The dilemma for Hezbollah is that launching a war against Israel in response to an attack on Iran will reap massive destruction on Lebanon and on Hezbollah's core Shiite constituency—all for the sake of defending the nuclear ambitions of a country lying 650 miles to the east.
Hezbollah officials remain coy on the organization's likely reaction to an attack on Iran. Much would depend on the scale of the strike and the political situation in the Middle East. Sheikh Nasrallah recently said that neither the U.S. nor Israel is in a position to launch a fresh war in the Middle East, describing media speculation about a possible attack on Iran as "intimidation."
"Let them attack Iran. It will be great," said a young, stocky Hezbollah fighter named Khodr. "It will mean that Israel is finished."
Blanford has written a book, "Warriors of God: Inside Hezbollah's Thirty-Year Struggle Against Israel," and Tony Badran has reviewed it for the Washington Post. Badran's conclusion identifies what bothered me about the November essay:
The book’s primary weakness is that it uncritically reiterates aspects of Hezbollah’s narrative and leaves quotes by its officials to stand on their own, without analytical evaluation. For instance, at one point Blanford reproduces a claim by the group’s chief that he had turned down an attempt by the United States to “buy off Hezbollah with hundreds of millions of dollars in exchange for the party’s renouncing its struggle against Israel and dismantling the Islamic Resistance.” This dubious claim is left to stand on Hezbollah’s authority alone. The only reference to back it up is an interview with the group’s secretary general.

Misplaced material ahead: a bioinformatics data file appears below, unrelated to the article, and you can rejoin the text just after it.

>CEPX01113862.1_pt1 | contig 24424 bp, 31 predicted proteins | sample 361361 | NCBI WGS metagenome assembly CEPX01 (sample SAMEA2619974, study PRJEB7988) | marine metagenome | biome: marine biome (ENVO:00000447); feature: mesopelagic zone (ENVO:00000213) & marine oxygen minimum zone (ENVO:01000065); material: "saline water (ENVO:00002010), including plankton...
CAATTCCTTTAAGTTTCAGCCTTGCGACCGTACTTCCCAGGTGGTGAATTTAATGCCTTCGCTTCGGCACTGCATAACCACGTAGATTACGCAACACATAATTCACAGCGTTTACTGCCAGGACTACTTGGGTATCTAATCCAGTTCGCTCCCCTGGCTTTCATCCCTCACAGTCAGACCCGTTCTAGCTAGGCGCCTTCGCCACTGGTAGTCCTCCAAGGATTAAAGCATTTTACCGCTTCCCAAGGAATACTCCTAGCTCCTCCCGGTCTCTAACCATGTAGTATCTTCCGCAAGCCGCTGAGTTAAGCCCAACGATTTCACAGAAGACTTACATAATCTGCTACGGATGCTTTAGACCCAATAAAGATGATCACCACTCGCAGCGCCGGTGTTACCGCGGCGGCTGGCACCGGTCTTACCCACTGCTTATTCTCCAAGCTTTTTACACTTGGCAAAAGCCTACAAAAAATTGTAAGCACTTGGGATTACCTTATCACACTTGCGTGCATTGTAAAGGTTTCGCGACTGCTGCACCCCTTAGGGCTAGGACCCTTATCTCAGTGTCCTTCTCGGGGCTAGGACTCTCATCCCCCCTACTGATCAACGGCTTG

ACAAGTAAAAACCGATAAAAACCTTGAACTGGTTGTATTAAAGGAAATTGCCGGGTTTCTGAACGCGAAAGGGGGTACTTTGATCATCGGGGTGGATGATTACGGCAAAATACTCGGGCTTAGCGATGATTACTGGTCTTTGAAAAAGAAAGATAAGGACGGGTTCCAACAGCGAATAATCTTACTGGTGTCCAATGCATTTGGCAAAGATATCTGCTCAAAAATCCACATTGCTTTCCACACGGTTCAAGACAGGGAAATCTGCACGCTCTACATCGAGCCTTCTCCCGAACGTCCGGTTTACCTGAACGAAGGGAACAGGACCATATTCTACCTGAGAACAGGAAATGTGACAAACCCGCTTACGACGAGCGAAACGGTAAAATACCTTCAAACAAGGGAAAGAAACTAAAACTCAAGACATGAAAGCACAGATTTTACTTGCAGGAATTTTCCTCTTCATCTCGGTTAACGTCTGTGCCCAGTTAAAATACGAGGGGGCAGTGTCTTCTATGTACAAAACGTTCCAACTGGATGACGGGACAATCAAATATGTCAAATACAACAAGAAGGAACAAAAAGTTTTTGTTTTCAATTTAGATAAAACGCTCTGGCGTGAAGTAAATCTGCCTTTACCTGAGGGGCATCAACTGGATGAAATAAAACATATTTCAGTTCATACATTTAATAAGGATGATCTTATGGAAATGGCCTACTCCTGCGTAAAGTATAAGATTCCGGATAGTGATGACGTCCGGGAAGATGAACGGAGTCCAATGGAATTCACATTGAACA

Although “Warriors of God” is likely to be an important source on the subject for years to come, a comprehensive critical history of Hezbollah has yet to be written in English.
4) Hamas are no dummies, but they arrest them

Ma'an News reports (via memeorandum):
Police sources told Ma'an that 142 fortune tellers were forced to sign an agreement at the Ministry of Interior pledging that they would not practice their craft.
As well as predicting the future, fortune tellers sell amulets for protection and are sometimes called on to solve personal or family problems.
Another campaign targets boutiques displaying lingerie on mannequins. Police officials told Ma'an that security forces inspected clothes shops across the Gaza Strip and warned owners not to display naked mannequins, lingerie or "indecent advertisements."
It would be easy to laugh it off, but Saudi Arabia just executed a woman for practicing "witchcraft and sorcery." CNN reported:
The London-based Saudi newspaper Al-Hayat quoted a source in the country's religious police who said authorities searched Nassar's home and found books on sorcery, a number of talismans and glass bottles filled with liquids supposedly used for the purposes of magic. The source told the paper Nassar was selling spells and bottles of the liquid potions for about $400 dollars each.
It sounds like the executed woman was practicing something very similar to "fortune telling."

In somewhat related news, Saudi Arabia is now allowing women to sell lingerie to other women.
In case you were wondering, I clicked through that last link and yes, until now men were selling lingerie to women. I wonder how the modesty squads let that go on until now.

Labels: , , , , , ,


Post a Comment

<< Home